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On Chess: Saint Louis University team ready for battle

Alejandro Ramirez is the chess coach at Saint Louis University.
Provided by the Chess Club and Scholastic Center of St. Louis

The explosion of chess in St. Louis goes beyond the Chess Campus that sits on the corner of Euclid and Maryland in the Central West End. The great achievements of the World Chess Hall of Fame and the Chess Club and Scholastic Center of Saint Louis are numerous, but with the increasing demand around the country for collegiate chess, Saint Louis University has stepped up to the plate.

The newly minted program at SLU seeks to become the best in the country, a title already held by another St. Louis college: Webster University. Only four players are currently on scholarship on the SLU roster, but their achievements are impressive.

The two youngest players on the team are freshman. Cemil Can Ali Marandi who hails from Turkey has the unique distinction of winning his age category at the European Youth Chess Championship on five different occasions, an impressive feat considering Europe is still the center of the chess world, especially in the age-category tournaments. Cemil is majoring in computer science and holds the International Master title; his rating is closing in on the next step: grandmaster.

Francesco Rambaldi is SLU's third board. Representing the Italian Federation, Rambaldi is already one of the top players in his country, ranking sixth overall, and is one of the youngest grandmasters in Italy and Europe as a whole. At only 17, Francesco is taking his studies very seriously, even declining participation in this year's Baku World Chess Olympiad to have more time for school.

Yaroslav Zherebukh is SLU chess team's only grad student. He finished his studies at another strong chess university, Texas Tech and joined the SLU program in applied financial economics. His chess talent is outstanding, and he has been a sensation in the chess world since 2011 when he knocked out both Pavel Eljanov and Shakhriyar Mamedyarov, two super grandmasters, in the World Cup. Originally from Ukraine, Yaro represents the USA now and is inching closer to qualifying for the U.S. Championship to be held next year at the Chess Club and Scholastic Center of Saint Louis.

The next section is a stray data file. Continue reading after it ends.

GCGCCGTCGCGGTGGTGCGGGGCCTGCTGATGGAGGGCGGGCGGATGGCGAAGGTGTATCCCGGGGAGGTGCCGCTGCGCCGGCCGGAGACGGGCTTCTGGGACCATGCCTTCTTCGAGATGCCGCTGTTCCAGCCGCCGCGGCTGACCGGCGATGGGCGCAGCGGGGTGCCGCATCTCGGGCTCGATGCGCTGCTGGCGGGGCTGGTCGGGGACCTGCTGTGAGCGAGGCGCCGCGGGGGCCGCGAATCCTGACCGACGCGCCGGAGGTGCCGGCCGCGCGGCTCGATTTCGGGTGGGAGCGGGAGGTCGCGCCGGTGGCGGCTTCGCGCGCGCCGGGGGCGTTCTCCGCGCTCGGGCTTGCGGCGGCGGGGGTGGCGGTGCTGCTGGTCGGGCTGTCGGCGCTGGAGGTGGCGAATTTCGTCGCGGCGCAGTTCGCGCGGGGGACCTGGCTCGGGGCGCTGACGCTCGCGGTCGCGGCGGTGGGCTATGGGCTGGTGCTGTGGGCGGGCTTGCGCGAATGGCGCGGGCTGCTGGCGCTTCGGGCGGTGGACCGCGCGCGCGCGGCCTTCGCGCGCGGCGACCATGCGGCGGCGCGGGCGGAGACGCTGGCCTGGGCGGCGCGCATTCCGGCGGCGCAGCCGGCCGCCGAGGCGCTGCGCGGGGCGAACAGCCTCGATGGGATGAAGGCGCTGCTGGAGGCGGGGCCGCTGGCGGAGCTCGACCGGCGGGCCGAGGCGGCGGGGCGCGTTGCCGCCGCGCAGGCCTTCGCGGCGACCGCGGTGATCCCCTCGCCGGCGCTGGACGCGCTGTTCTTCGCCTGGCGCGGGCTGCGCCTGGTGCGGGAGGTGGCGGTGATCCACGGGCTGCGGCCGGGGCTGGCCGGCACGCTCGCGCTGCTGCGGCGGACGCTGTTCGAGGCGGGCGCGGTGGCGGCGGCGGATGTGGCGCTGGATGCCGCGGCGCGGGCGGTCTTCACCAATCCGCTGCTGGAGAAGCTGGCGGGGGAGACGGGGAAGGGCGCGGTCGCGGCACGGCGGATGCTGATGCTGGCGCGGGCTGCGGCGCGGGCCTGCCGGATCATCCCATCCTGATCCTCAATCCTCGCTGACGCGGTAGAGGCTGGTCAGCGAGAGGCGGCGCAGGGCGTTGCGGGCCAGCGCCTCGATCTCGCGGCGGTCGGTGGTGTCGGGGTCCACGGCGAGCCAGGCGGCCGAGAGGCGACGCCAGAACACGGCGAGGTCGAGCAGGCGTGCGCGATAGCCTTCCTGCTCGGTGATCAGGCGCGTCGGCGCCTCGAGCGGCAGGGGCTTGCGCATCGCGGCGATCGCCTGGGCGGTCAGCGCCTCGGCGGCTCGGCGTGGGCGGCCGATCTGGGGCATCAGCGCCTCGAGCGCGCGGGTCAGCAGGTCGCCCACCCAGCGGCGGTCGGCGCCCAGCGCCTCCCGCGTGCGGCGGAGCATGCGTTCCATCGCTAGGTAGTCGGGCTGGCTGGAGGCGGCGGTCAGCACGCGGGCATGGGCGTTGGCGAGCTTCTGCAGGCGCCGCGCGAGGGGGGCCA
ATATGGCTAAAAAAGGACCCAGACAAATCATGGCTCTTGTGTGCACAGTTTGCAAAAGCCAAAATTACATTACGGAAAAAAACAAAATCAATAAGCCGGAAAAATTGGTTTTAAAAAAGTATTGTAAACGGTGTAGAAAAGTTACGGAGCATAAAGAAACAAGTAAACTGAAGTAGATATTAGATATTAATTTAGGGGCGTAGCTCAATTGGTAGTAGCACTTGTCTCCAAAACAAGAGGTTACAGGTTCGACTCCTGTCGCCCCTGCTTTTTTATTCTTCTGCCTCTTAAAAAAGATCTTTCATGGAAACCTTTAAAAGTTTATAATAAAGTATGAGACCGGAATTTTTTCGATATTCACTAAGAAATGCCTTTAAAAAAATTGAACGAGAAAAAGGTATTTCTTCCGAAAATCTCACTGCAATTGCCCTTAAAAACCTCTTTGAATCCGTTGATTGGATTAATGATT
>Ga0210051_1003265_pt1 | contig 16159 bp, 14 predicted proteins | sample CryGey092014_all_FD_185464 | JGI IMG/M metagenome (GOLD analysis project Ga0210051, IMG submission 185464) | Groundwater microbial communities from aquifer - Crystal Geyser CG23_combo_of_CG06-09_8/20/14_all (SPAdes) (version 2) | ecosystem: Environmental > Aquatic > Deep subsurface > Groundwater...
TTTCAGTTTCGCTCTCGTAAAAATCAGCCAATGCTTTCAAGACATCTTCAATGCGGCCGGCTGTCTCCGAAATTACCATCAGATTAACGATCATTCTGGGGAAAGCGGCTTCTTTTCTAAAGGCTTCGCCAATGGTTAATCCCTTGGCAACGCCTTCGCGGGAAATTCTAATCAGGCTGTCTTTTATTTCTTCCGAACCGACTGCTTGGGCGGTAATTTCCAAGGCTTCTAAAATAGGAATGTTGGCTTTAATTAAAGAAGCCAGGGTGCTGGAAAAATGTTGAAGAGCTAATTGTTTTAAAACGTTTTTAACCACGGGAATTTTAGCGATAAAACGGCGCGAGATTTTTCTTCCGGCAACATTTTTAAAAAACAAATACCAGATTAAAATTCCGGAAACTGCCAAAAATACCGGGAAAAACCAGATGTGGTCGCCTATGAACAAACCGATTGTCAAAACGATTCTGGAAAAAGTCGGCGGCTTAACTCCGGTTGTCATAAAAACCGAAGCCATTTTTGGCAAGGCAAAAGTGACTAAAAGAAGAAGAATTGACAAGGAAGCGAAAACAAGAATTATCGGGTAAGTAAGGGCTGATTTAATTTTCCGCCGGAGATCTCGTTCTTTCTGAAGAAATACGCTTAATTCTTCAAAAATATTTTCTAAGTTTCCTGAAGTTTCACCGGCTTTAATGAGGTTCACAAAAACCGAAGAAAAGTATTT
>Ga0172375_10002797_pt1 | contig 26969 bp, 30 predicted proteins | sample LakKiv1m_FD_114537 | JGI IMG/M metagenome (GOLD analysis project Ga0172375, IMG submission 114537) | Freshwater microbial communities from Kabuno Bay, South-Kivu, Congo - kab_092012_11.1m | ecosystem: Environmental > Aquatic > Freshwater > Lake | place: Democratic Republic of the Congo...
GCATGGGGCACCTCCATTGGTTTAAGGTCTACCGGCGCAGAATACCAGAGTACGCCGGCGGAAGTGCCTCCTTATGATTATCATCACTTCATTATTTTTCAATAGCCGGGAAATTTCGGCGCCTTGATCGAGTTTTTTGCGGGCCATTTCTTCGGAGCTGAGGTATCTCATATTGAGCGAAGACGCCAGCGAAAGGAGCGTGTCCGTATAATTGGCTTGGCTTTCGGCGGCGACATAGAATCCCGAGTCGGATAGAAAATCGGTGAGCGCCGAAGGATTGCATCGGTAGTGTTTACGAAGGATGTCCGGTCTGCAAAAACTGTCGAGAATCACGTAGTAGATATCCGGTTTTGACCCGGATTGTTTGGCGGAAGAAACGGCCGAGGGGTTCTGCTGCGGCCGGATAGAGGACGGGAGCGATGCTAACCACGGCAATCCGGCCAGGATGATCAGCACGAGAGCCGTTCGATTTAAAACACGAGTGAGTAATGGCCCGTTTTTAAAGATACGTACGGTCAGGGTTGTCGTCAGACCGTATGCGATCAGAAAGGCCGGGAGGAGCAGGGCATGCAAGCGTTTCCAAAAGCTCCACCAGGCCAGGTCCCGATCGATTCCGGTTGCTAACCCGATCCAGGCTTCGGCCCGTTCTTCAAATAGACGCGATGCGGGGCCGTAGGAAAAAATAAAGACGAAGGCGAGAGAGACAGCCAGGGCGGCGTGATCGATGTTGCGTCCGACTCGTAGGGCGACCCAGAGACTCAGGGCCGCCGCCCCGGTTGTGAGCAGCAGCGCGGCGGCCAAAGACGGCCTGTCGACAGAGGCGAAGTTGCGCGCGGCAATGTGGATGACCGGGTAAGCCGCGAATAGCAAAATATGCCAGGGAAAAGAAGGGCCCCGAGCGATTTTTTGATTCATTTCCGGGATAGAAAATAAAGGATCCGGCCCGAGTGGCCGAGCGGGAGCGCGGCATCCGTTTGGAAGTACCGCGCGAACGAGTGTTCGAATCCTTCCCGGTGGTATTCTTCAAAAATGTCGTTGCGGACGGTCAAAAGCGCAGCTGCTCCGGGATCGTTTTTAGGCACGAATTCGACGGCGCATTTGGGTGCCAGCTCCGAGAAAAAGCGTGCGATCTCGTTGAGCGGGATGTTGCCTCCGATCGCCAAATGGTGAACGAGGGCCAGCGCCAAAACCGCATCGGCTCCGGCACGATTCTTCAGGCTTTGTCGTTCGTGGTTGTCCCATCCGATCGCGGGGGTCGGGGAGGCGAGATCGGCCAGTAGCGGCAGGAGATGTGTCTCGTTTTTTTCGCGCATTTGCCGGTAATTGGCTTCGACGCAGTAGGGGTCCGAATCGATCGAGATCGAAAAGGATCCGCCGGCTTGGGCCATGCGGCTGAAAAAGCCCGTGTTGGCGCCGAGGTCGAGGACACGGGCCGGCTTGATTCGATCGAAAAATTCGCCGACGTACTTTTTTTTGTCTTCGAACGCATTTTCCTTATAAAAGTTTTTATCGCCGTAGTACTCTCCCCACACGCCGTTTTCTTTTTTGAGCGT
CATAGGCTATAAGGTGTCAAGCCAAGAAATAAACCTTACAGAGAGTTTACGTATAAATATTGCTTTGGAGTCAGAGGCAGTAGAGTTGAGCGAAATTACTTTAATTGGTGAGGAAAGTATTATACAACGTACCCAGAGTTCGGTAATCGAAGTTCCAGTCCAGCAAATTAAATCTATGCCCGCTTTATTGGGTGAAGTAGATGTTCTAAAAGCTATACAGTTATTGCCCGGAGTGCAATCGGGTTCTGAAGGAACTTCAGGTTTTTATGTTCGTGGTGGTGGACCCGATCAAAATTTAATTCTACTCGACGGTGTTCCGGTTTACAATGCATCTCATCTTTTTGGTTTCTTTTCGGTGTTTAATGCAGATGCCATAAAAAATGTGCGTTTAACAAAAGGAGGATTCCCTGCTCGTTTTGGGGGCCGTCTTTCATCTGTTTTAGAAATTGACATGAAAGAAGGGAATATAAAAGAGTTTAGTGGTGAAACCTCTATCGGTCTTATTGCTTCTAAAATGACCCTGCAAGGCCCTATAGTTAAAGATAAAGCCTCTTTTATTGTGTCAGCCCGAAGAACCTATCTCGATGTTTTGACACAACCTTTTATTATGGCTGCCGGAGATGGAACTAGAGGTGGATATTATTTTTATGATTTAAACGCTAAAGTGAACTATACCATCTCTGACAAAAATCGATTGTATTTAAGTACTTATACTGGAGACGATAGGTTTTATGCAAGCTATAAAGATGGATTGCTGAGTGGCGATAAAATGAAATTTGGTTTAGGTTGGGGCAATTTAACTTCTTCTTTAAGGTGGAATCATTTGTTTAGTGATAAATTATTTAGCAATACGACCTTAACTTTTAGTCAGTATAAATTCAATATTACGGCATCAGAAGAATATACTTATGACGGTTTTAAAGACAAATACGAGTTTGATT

SLU's most accomplished player and first board is Dariusz Swiercz, from Poland. A transfer junior, Swiercz has an amazing number of titles under his belt. Some of the most impressive include obtaining the grandmaster title when he was only 14 years old and going on to win the World Junior Championship in 2011. He is currently a member of the Polish Olympic team. His most recent success is winning the strong Millionaire Chess Open held in Atlantic City only a couple weeks ago.

Overall, being a collegiate chess player is not easy. Players have to balance being full time students, keeping high grades, and the responsibility of being a professional chess player. SLU's first big team tournament will be the Pan-American Intercollegiate Championships in New Orleans, Dec. 26-29. The competition will be stiff, with Webster University being the top ranked team. The strong squads of Texas Tech, University of Texas at Dallas, University of Maryland at Baltimore County, University of Texas at Rio Grande Valley, and Stanford all boast numerous grandmasters and will provide stiff competition. The goal will be to finish in the top four and qualify for the Final Four chess tournament in April.

Alejandro Ramirez became a FIDE Master at the age of 9, an International Master at 13, and earned his grandmaster title by the age of 15. That achievement set Ramirez as the first Centro-American to earn the elite GM title and, at the time, the second youngest grandmaster. Ramirez is a new resident of St. Louis and is the new coach of the Saint Louis University Chess Team.